Because of the restrictions I mostly ran in and around Ljubljana. Discovering and rediscovering the same paths over and over again. But here and there I did a couple of longer runs with friends. Those are always the most fun and memorable. And exhausting when Blaž is in charge of charting the trail. But he then also provides a nice home-grilled meal. 😋 So, you know, all good. 😅
There were no normal competitions this year, so it’s a first year out of the last 6 that I didn’t run a marathon. But there were different kind of competitions. Virtual ones. The routes were defined as Strava segments. All you had to do is pick a time within a timeframe of several weeks, go to the starting point, and run. You can do it as many times as you want. Best time counts. I entered 3 races: Besnica 360°, Jamnik Trail, and Bled Round Trail. I was never on a podium before, but this year I was 3/3. 🥉🥉🥈 Twice third, and once second. In my respectful category, not generally, but still. Felt fantastic. 😊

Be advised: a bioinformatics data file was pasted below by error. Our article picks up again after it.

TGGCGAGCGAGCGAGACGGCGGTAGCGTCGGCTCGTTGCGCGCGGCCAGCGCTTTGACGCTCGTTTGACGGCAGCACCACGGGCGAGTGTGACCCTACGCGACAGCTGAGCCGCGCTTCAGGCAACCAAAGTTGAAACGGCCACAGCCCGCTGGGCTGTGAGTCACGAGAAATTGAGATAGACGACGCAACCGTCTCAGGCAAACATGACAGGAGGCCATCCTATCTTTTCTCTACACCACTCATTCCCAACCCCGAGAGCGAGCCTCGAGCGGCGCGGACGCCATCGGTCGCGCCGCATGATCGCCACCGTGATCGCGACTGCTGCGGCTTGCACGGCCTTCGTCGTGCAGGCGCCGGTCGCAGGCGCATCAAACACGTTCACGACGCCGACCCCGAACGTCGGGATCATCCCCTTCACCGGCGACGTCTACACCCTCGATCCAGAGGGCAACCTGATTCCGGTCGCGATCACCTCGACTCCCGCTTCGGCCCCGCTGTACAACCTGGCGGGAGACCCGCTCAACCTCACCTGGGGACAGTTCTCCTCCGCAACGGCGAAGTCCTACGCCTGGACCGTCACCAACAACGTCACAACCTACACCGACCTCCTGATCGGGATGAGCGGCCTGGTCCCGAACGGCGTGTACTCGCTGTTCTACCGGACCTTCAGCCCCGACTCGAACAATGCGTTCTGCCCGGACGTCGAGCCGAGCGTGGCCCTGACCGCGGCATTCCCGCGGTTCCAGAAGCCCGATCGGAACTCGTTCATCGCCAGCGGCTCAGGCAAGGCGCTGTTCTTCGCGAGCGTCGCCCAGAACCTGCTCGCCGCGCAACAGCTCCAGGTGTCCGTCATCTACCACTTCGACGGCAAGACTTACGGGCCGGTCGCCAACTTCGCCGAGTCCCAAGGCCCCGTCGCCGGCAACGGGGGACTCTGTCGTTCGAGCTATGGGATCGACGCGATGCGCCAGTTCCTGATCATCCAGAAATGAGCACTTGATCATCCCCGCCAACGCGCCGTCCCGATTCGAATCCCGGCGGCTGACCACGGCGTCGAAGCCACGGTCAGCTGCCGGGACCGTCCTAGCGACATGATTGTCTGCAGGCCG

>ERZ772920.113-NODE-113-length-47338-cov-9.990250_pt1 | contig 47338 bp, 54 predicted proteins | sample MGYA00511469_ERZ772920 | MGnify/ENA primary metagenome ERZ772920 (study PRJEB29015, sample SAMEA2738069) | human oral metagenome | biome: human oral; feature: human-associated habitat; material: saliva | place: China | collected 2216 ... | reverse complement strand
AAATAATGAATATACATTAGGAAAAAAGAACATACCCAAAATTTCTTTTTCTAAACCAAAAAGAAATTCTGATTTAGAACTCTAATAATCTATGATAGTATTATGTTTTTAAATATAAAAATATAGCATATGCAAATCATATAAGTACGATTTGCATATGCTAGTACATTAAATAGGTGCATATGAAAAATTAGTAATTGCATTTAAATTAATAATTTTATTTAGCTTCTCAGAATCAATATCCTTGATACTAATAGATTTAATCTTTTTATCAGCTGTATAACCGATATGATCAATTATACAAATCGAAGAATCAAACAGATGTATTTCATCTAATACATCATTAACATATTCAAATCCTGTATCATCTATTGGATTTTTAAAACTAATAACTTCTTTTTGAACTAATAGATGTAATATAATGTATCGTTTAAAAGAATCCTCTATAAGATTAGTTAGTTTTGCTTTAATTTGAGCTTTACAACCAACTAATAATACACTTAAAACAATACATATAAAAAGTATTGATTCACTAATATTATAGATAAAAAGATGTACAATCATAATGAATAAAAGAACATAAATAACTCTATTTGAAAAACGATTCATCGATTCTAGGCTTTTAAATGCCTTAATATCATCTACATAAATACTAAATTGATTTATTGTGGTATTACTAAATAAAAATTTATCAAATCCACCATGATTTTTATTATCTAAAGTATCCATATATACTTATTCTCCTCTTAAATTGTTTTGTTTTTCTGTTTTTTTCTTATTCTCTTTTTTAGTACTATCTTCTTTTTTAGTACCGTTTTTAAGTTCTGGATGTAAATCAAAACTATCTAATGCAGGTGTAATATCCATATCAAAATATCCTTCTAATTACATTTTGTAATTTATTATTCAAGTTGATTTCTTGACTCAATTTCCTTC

If you follow me on Instagram5, you can see that I take many photos on my runs. But what’s changed this year is that almost every time there’s a picture with some running stats on it. I’ve always wanted to share that but what apps like Strava and Garmin give you looks like it was designed at the exact time Instagram came out. It’s in a 1:1 square ratio and arguably hideous. I did like what came out of Suunto app stylistically, but I don’t use Suunto gear, and again, they stuck with that stupid 1:1 ratio. C’mon, 9:16 stories are a thing for a while now. Move with the times, will you?
So, not finding anything that suits my needs, and having some time in first quarantine I decided to do it myself. How hard can it be? Turns out, quite hard. And I’ve forgotten everything about high school math. Which felt embarrassing, given how great I used to be at it. I took Suunto’s export for inspiration, asked my favorite designer Tina for some help, and then iterated, and iterated, until I was happy with the results. I now use it all the time, and many other people do as well. Feel free to check it out on join.run.
Here are the most notable books I read this year that I can wholeheartedly recommend:
Talking to Strangers by Malcolm Gladwell
Great book, but an amazing audiobook. It’s more like a radio play than an audiobook. Many people are narrating and/or being interviewed. Allow me to quote my own review: